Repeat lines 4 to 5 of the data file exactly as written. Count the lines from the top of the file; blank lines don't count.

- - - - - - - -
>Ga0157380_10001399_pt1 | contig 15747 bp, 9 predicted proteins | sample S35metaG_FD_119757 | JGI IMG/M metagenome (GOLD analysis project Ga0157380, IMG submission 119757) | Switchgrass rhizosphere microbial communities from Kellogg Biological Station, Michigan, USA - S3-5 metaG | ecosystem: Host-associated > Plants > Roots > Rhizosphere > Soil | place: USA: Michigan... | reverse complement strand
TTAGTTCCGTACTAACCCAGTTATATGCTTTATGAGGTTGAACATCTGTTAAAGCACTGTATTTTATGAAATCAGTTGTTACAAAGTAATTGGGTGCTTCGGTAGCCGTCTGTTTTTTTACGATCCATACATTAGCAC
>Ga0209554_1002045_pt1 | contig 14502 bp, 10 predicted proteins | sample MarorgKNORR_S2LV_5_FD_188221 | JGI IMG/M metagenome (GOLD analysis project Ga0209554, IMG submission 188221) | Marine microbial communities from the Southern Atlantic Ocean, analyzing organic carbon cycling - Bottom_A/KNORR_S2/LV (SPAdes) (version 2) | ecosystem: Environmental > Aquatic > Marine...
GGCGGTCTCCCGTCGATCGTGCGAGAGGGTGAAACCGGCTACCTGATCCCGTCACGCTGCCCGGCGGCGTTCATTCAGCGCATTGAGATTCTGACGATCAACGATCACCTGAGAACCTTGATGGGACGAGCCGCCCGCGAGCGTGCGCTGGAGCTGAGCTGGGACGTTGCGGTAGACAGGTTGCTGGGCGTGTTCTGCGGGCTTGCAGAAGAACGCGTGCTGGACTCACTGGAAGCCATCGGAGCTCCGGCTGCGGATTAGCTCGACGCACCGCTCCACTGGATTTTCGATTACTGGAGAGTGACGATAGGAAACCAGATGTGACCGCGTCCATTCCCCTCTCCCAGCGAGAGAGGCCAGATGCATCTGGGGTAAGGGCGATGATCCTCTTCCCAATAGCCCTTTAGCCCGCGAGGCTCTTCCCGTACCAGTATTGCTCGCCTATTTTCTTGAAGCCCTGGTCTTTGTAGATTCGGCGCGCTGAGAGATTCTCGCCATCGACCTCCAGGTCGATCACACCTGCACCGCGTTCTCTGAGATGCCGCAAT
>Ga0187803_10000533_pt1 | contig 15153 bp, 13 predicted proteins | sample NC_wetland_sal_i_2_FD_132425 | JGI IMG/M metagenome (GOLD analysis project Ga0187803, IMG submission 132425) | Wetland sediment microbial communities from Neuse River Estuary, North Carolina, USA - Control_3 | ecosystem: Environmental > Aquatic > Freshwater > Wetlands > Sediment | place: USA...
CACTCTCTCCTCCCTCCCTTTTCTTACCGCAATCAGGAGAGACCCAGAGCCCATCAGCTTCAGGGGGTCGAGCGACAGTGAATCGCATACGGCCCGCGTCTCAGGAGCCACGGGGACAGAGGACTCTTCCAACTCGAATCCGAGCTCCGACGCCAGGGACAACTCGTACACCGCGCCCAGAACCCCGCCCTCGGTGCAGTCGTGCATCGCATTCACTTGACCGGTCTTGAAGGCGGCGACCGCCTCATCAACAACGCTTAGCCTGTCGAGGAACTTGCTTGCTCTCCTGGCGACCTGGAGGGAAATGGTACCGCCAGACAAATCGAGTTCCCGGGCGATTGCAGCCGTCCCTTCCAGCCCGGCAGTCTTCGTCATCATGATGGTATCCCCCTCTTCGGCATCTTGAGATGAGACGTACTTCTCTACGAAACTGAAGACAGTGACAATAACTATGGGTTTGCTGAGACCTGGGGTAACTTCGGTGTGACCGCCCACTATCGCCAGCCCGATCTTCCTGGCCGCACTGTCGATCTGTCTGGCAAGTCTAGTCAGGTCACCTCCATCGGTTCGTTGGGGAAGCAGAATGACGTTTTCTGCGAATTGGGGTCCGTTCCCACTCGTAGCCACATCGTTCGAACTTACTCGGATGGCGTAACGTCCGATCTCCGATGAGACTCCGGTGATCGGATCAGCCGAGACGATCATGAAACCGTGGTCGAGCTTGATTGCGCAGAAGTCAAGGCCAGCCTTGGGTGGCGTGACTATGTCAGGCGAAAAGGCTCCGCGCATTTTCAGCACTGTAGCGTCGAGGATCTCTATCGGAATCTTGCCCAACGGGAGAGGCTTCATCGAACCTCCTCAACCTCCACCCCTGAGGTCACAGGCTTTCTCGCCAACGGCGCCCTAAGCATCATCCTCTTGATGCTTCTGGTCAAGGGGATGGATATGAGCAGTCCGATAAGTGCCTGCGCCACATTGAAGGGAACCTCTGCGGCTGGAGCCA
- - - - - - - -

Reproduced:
GGCGGTCTCCCGTCGATCGTGCGAGAGGGTGAAACCGGCTACCTGATCCCGTCACGCTGCCCGGCGGCGTTCATTCAGCGCATTGAGATTCTGACGATCAACGATCACCTGAGAACCTTGATGGGACGAGCCGCCCGCGAGCGTGCGCTGGAGCTGAGCTGGGACGTTGCGGTAGACAGGTTGCTGGGCGTGTTCTGCGGGCTTGCAGAAGAACGCGTGCTGGACTCACTGGAAGCCATCGGAGCTCCGGCTGCGGATTAGCTCGACGCACCGCTCCACTGGATTTTCGATTACTGGAGAGTGACGATAGGAAACCAGATGTGACCGCGTCCATTCCCCTCTCCCAGCGAGAGAGGCCAGATGCATCTGGGGTAAGGGCGATGATCCTCTTCCCAATAGCCCTTTAGCCCGCGAGGCTCTTCCCGTACCAGTATTGCTCGCCTATTTTCTTGAAGCCCTGGTCTTTGTAGATTCGGCGCGCTGAGAGATTCTCGCCATCGACCTCCAGGTCGATCACACCTGCACCGCGTTCTCTGAGATGCCGCAAT
>Ga0187803_10000533_pt1 | contig 15153 bp, 13 predicted proteins | sample NC_wetland_sal_i_2_FD_132425 | JGI IMG/M metagenome (GOLD analysis project Ga0187803, IMG submission 132425) | Wetland sediment microbial communities from Neuse River Estuary, North Carolina, USA - Control_3 | ecosystem: Environmental > Aquatic > Freshwater > Wetlands > Sediment | place: USA...